Hennepin County on verge of electing first sheriff of color

2022-06-28 18:30:04 –

No matter who wins the race, voters in Hennepin County are on the verge of electing the first color sheriff.

The three candidates running for the county’s highest law enforcement job are black or Indian descent, a milestone in the county where a white man served as sheriff in 1852.

Candidates bring a variety of resumes, including a former Deputy Police Chief in the Indian community, a longtime Bloomington police officer, and a senior officer in the county sheriff’s office. Their campaign platforms range from increased accountability to increased community involvement.

The three oversee a $ 128 million sheriff’s office with 853 employees, oversee county prisons, and conduct drug and Homeland Security undercover investigations. The sheriff’s office also oversees the execution of county waters such as search and rescue operations.

The three candidates come from a wide range of backgrounds and have different worldviews, but George Floyd’s police killings have spilled over during the race.

“Some say they are avoiding the race,” said Major Dawana Witt of the Sheriff’s Office. “I’m proud to be a black woman, and I might happen to be the first black female sheriff the county has ever experienced.”

The sheriff’s job opened this year when the embarrassed David Hutchinson decided not to run for reelection after a term. He pleaded guilty to misdemeanor drunk driving after crashing a county-owned SUV after a sheriff meeting in Alexandria in December. After a temporary return to work, he is now ill for the rest of his term.

Joseph Banks, 51, a former Deputy Director of the Lower Sioux Indian Community and now a bail agent in Morton, Minnesota, said the Hutchinson accident brought a dark cloud to his office.

“What do his subordinates think if the top cop doesn’t follow the rules?” He said. “People are humans, but they must make wise decisions at that level of law enforcement.”

He hopes the sheriff’s office will play a more active role in the Minneapolis police. He said all 36 police stations in the county needed stronger checks and balances, and the sheriff’s office should have conducted its own investigation to clarify the Minneapolis police station’s problems. He wants to have a sheriff’s agent at each police station in the county.

The bank, which lost his bid to leave Richstaneck in 2014, has several non-profit organizations to work with people of color who are breaching the law or suffering from chemical addiction problems. Co-founded a commercial organization. He said police officers should use more discretion when dealing with people in the community rather than arresting them automatically.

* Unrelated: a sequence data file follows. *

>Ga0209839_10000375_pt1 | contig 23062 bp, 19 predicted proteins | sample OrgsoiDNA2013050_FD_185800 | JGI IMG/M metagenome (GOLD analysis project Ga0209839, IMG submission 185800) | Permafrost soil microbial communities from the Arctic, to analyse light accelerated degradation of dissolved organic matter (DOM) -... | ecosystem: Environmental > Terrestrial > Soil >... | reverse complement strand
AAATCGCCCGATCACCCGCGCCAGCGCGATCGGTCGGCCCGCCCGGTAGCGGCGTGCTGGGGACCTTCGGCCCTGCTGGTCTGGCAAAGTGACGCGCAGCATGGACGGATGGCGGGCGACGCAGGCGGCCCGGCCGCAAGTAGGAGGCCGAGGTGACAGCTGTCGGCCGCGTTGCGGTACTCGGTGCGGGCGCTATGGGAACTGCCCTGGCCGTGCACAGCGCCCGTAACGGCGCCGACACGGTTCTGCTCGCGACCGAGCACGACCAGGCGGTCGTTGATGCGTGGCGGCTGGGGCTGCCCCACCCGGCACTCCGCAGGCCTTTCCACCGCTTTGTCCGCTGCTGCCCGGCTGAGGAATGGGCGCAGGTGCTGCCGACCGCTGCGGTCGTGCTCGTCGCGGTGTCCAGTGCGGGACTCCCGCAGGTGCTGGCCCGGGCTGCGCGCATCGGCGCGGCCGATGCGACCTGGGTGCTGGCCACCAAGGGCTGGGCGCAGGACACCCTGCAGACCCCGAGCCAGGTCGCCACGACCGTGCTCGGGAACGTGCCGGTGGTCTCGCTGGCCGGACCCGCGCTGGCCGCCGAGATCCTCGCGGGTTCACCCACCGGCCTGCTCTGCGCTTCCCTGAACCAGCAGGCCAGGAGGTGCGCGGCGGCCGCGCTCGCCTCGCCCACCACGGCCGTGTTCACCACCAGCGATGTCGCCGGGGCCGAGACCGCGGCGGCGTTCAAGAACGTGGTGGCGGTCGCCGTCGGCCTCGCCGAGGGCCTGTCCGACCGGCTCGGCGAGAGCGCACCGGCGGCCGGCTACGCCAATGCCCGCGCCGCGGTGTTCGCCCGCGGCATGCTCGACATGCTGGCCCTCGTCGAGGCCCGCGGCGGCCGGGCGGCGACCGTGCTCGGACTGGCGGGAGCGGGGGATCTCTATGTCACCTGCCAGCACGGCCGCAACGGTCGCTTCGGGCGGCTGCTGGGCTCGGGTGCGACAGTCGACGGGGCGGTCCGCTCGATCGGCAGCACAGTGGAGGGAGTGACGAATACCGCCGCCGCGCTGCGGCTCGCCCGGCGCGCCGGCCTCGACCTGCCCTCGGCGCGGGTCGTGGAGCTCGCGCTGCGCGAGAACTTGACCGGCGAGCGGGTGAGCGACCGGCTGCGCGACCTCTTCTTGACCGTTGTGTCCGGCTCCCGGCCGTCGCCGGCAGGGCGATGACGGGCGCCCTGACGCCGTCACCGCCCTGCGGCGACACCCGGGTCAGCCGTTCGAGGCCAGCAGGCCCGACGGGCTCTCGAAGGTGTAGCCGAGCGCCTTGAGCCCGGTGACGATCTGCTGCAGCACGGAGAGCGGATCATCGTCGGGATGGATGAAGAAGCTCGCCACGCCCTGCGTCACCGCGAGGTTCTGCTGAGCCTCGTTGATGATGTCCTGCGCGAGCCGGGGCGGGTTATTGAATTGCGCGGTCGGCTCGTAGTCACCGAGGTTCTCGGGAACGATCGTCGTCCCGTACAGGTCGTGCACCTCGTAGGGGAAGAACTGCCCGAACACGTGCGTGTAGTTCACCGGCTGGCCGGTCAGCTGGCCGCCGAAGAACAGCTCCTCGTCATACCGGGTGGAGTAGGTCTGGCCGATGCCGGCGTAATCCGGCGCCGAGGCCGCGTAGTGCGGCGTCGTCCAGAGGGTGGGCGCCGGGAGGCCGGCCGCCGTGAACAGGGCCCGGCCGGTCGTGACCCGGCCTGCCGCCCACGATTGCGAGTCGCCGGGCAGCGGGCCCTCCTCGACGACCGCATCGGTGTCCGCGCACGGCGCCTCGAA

“George Floyd has taught us that officers need to slow things down,” he said.

Floyd’s death struck a deep emotional chord with Jay Hanson, 37, who has been involved in law enforcement for over 20 years at Lakeville and Bloomington. Born in India and adopted at an early age, he majored in business before deciding to become a member of law enforcement. He was driving with his father, now a retired Minnesota Supreme Court judge, and asked if his father wanted to be a police officer.

“He told me I would have a great attitude towards it,” Hanson said. “Now I want to fight the biggest wave of crime in state history.”

He said he would like to have a sheriff’s office in northern Minneapolis and ask the county to buy an abandoned house where children can go after school to get a tutor and feel safe. He also wants to start a program to get more people of color to work in the sheriff’s office.

“It’s very humble for me to be elected Sheriff of the first color,” he said. “That’s something I never take for granted.”

48-year-old Witt oversees two largest divisions of the Hennepin County Sheriff’s Office, court security and adult detention. She became the first female captain when she worked at the Dakota County Sheriff’s Office.

She teaches juvenile justice and American correction at Inver Hills Community College and is one of the state’s advisory boards on child protection and law enforcement education reform.

If elected, Mr. Witt said her priorities were prison inmates focused on targeting violent crimes, assisting police stations on community-specific issues, and supporting substance abuse and mental health. He said it would include creating a program for and acquiring employment. She also wants to stop the growing problem of secondary retention.

She said her career in law enforcement was a happy accident. Witt was working with a non-profit organization when her friend, who was her boy probation officer, took her on a tour of the county prison.

“She told me she needed more colored women in law enforcement,” she said. “I never really thought about it, but I applied to be a prison detainee.”

It changed her perception of law enforcement people who did not include much active involvement when she was growing up. But now, reassuring people is the most satisfying thing in the world, she said.

“If I win, I would be proud if someone says she’s someone in our community like me and the leader of the sheriff’s office,” she said.

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